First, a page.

NexGen® Trabecular Metal™ Tibial Tray

Product Description

tm-tibial-tray-ill1The Trabecular Metal Tibial Tray unites stable fixation with modular components to meet a growing demand for knees implanted through mini-arthrotomies. With mechanical properties similar to cancellous bone, Trabecular Metal Technology is designed to achieve stable initial fixation. The separate articulating surface is available in Prolong® Highly Crosslinked Polyethylene, which is specifically designed to reduce wear and delamination.* And the modular components work with the Zimmer® Minimally Invasive Solutions™ procedures.

*The results of in vitro wear and delamination tests have not been shown to correlate with clinical wear and delamination mechanisms.

Product Brochure
This device is indicated for patients with severe knee pain and disability due to:
  • Collagen disorders, and/or avascular necrosis of the femoral condyle
  • Post-traumatic loss of joint configuration, particularly when there is patellofemoral erosion, dysfunction or prior patellectomy
  • Moderate valgus, varus, or flexion deformities
  • The salvage of previously failed surgical attempts or for a knee in which satisfactory stability in flexion cannot be obtained at the time of surgery
NexGen Trabucelar Metal Tibial Trays may be used with or without bone cement (biological fixation)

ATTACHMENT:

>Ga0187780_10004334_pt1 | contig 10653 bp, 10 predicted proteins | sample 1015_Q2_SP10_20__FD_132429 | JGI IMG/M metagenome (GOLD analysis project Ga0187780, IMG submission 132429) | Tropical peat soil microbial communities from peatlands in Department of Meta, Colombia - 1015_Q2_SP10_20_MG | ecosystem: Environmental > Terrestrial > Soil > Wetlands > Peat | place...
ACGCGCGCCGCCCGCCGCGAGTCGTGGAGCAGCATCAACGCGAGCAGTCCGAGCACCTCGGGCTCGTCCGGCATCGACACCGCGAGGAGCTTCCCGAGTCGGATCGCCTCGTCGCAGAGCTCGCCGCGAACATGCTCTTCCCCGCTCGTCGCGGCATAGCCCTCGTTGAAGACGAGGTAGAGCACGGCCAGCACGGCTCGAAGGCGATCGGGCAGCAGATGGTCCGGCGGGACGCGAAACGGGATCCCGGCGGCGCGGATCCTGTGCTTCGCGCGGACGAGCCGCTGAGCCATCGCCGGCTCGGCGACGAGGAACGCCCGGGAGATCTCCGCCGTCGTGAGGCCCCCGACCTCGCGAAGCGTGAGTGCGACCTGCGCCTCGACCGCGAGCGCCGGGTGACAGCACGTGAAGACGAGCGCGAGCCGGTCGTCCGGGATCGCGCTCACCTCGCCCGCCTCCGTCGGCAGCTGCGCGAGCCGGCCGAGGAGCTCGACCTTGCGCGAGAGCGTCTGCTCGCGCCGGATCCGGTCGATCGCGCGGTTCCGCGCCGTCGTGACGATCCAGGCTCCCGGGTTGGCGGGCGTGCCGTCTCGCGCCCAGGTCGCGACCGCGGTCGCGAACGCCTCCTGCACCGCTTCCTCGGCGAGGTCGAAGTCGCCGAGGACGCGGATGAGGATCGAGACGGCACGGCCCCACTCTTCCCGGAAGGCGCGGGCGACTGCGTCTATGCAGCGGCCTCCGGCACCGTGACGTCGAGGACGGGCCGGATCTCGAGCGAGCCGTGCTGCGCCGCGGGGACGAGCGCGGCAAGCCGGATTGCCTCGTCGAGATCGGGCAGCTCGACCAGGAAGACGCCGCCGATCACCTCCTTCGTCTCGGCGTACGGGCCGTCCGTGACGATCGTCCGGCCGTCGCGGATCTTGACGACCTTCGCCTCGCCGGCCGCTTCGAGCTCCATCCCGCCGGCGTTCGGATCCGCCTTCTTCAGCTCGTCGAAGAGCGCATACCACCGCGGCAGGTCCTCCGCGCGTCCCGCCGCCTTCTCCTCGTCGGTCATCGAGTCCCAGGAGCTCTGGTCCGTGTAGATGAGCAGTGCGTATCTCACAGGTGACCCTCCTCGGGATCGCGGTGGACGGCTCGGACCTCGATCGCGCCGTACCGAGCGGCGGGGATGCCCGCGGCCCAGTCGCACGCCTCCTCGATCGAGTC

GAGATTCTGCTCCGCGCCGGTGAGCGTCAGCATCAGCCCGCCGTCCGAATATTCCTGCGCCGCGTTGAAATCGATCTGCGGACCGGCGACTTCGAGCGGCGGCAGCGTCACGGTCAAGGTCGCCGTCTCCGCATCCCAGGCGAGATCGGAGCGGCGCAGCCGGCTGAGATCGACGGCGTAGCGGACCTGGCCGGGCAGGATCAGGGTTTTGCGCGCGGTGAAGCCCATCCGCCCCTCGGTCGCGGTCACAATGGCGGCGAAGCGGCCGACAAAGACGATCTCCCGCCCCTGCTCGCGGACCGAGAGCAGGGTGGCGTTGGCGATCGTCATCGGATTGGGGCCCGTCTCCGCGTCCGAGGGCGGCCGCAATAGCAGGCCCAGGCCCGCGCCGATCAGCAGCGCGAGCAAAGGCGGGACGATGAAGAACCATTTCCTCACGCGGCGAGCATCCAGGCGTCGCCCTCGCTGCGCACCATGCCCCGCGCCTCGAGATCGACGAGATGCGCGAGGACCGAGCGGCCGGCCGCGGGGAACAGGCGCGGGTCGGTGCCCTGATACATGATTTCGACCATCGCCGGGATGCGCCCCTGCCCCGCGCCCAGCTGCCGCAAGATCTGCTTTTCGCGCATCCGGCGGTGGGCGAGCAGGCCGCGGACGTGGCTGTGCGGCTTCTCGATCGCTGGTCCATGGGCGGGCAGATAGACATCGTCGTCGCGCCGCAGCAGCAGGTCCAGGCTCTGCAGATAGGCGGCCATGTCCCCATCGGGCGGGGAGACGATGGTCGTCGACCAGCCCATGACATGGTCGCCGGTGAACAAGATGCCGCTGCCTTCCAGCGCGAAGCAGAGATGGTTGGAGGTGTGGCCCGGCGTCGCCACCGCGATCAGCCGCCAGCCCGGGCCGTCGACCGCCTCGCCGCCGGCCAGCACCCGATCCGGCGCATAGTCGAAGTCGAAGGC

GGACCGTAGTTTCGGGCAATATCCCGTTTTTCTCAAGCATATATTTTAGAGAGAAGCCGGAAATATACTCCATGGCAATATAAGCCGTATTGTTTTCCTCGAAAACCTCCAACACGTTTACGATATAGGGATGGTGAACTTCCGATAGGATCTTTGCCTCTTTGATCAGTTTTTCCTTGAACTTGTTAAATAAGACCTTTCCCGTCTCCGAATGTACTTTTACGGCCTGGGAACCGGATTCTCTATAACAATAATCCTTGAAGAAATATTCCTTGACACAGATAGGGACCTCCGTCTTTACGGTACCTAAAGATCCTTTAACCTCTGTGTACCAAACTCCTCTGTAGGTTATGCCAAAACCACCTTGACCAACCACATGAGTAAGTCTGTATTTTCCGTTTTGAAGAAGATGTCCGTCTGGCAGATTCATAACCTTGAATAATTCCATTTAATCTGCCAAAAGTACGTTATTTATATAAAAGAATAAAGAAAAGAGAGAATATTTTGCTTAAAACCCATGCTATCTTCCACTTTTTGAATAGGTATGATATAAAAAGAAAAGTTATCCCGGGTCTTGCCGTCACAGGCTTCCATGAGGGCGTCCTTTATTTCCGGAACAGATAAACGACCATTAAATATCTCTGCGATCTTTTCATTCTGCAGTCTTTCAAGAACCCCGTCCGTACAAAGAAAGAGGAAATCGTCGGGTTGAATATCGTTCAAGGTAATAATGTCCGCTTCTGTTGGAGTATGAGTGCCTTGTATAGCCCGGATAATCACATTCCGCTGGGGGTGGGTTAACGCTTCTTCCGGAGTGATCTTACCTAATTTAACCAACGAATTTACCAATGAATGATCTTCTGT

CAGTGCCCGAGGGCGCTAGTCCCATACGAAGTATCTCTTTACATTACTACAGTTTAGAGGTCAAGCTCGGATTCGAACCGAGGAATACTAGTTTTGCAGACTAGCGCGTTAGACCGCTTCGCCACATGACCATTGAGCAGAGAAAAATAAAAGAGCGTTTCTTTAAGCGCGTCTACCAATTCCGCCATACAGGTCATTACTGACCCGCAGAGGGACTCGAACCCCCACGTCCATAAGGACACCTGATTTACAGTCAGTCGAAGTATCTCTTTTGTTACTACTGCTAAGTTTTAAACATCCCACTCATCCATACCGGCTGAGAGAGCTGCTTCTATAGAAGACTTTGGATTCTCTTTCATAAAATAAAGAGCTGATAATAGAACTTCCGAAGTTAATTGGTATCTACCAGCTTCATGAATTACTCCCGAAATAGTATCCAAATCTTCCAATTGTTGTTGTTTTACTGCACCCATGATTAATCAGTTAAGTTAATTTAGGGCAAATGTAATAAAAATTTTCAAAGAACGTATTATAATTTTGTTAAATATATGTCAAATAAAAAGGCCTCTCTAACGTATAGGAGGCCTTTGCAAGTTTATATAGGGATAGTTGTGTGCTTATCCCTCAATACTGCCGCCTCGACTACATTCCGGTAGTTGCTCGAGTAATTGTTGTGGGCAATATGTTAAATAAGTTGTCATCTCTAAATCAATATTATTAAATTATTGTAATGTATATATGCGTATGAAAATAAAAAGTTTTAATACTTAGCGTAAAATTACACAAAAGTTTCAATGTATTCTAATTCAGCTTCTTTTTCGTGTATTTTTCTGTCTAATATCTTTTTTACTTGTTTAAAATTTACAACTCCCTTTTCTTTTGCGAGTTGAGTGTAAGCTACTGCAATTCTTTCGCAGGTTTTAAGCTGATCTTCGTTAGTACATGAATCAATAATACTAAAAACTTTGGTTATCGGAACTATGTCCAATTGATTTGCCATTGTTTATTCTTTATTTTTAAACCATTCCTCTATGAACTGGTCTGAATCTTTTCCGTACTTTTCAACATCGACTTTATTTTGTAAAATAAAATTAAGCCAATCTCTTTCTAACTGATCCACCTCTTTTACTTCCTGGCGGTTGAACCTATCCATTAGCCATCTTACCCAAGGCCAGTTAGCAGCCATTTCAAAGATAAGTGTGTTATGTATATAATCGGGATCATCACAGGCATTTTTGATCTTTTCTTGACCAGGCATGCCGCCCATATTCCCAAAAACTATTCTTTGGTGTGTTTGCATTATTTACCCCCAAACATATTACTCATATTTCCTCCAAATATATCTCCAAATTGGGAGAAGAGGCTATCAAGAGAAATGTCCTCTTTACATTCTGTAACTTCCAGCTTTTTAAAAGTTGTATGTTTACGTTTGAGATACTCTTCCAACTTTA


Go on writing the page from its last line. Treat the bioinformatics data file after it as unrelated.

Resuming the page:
Individualization of Treatment
Check the appropriate knee implant size-matching chart for component matching instructions. Mismatching may result in poor surface contact and could produce pain, decrease wear resistance, produce instability of the implant, or otherwise reduce implant life. Use only instruments and provisionals specifically designed for use with these devices to help ensure accurate surgical implantation, soft-tissue balancing, and evaluation of knee function.
Contraindications include:
  • Previous history of infection in the affected joint and/or local/systemic infection that may affect the prosthetic joint
  • Insufficient bone stock on the tibial surface
  • Skeletal immaturity
  • Neuropathic arthropathy
  • Osteoporosis or any loss of musculature or neuromuscular disease that compromises the affected limb
  • A stable, painless arthrodesis in a satisfactory functional position
  • Severe instability secondary to the absence of collateral ligament integrity
Total knee arthroplasty is contraindicated in patients who have rheumatoid arthritis (RA) and an ulcer of the skin or a history of recurrent breakdown of the skin because their risk of postoperative infection is greater. RA patients using steroids may also have increased risk of infection. Late infections in RA patients have been reported 24+ months postoperative.